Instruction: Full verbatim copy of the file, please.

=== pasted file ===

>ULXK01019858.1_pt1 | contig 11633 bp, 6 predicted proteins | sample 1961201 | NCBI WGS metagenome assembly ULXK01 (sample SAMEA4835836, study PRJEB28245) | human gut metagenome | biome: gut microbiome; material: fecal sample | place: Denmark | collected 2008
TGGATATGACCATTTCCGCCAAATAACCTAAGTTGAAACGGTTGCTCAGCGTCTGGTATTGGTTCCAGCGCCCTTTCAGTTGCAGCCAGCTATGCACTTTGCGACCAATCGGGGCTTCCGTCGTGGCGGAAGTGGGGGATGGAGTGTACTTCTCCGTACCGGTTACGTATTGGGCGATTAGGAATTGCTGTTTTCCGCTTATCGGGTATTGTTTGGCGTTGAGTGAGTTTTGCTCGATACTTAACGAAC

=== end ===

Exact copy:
>ULXK01019858.1_pt1 | contig 11633 bp, 6 predicted proteins | sample 1961201 | NCBI WGS metagenome assembly ULXK01 (sample SAMEA4835836, study PRJEB28245) | human gut metagenome | biome: gut microbiome; material: fecal sample | place: Denmark | collected 2008
TGGATATGACCATTTCCGCCAAATAACCTAAGTTGAAACGGTTGCTCAGCGTCTGGTATTGGTTCCAGCGCCCTTTCAGTTGCAGCCAGCTATGCACTTTGCGACCAATCGGGGCTTCCGTCGTGGCGGAAGTGGGGGATGGAGTGTACTTCTCCGTACCGGTTACGTATTGGGCGATTAGGAATTGCTGTTTTCCGCTTATCGGGTATTGTTTGGCGTTGAGTGAGTTTTGCTCGATACTTAACGAAC